Rick van Loon. Credit: Eindhoven University of Technology

In some patients, inserting intravenous catheters is a painful and tricky affair. Nurse anesthetist Rick van Loon of Catharina Hospital in Eindhoven has developed a technique that dramatically improves the success rate. After specific training and with the aid of ultrasound technology, non-specialists can also master this technique. Van Loon will receive his Ph.D. on this subject from the department of Electrical Engineering on Eindhoven University of Technology on Friday, September 24. "It is my dream that in the future no patient will get a failed jab."

It is a common problem in the everyday practice of hospitals: the failure to insert intravenous catheters in . In 19 percent of cases, this process—which is known as cannulation—is unsuccessful on the first attempt, because patients have so-called 'difficult veins." In his research, Van Loon has shown that by using ultrasound technology that percentage can be brought down to just 7 percent.

"With an ultrasound machine, we can look under the skin of the arm, as it were, and detect veins that are invisible to the naked eye. Veins then become visible on the monitor of the ultrasound machine, which helps us to direct the catheter to the vein."

Anxiety and stress among patients

To determine whether a patient has difficult veins, Van Loon first developed a model to determine each patient's individual risk profile in advance; the Adult Difficult Intravenous Access (A-DIVA) scale.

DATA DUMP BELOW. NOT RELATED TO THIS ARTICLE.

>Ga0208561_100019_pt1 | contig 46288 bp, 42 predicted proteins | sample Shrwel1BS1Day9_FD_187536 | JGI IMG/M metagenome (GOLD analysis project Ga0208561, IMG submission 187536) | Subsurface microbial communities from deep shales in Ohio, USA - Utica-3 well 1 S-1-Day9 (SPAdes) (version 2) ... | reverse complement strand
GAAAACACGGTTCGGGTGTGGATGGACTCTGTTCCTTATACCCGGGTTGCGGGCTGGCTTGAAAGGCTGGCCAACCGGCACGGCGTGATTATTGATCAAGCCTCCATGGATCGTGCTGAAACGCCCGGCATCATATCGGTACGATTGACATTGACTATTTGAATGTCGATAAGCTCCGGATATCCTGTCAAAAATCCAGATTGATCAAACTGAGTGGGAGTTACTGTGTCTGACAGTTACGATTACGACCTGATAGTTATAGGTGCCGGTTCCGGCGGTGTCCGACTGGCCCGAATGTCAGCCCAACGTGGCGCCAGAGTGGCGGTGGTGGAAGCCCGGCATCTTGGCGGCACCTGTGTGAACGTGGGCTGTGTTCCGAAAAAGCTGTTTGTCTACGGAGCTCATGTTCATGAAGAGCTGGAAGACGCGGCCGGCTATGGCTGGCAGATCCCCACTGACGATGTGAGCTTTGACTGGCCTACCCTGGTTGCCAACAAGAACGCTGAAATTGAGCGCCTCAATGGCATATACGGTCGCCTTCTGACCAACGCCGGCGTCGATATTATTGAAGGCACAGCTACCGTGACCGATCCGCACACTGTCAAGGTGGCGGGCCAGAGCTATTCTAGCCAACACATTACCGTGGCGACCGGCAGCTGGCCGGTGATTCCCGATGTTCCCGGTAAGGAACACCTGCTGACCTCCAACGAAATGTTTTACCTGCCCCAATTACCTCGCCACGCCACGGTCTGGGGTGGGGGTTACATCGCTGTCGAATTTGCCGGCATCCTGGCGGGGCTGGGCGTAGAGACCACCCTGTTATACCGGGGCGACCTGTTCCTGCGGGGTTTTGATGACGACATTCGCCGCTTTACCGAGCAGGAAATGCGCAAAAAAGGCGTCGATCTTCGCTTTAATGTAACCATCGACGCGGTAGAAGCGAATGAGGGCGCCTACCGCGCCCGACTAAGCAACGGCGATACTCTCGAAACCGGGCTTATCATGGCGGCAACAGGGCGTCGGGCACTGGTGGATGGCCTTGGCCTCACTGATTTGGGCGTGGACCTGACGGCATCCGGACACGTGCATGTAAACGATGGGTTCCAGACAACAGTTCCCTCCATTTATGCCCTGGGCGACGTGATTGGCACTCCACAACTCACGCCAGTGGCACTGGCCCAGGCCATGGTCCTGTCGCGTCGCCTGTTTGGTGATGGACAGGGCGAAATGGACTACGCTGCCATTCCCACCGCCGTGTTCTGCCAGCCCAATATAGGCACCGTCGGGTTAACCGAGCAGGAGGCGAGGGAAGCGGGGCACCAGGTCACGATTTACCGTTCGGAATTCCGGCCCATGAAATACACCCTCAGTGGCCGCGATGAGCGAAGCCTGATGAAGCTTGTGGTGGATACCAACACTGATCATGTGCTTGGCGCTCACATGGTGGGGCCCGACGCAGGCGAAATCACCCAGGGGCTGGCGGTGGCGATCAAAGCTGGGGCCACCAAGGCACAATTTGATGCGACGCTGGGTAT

With the A-DIVA scale, patients are classified according to their individual cannulation success rate. Van Loon: "We distinguish three categories: low-, moderate- and high-risk patients. In the latter group in particular, the success rate during the first attempt is low, only 6 percent."

Research also shows that those patients often experience additional anxiety and stress on top of the anxiety and stress they already have before surgery in the hospital. The researcher has good news for this patient group: "Through my approach, we were able to bring the success rate from 6 to 94 percent. A spectacular improvement!"

The A-DIVA scale is now being used in other hospitals in the Netherlands, and hospitals in Switzerland, the United States and Australia have also shown interest in the new model. It has already been used successfully in a Portuguese .

Special training

"If it turns out that a patient has difficult veins, you can ask someone who is more experienced to perform the procedure. Often a patient will then be taken to the operating room to have an anesthesiologist insert the catheter," Van Loon explains. However, such a procedure is inefficient, logistically complicated and very costly.

That's why he successfully developed a specific course for nurses to train them to use ultrasound when performing cannulation. Studies show that after 34 supervised ultrasound-guided procedures, more than 90 percent of the trainees were able to perform the procedure successfully at their first attempt. "So it's a steep learning curve that can be gone through quickly," says Van Loon.

Van Loon hopes that his research will help make failed cannulations less and less common. "We will never achieve one hundred percent, but any improvement in this area is great news for our patients."

More information: Difficult peripheral intravenous cannulation—decision-based application of point-of-care ultrasound to increase cannulation success. pure.tue.nl/ws/portalfiles/por … 41/20210924_Loon.pdf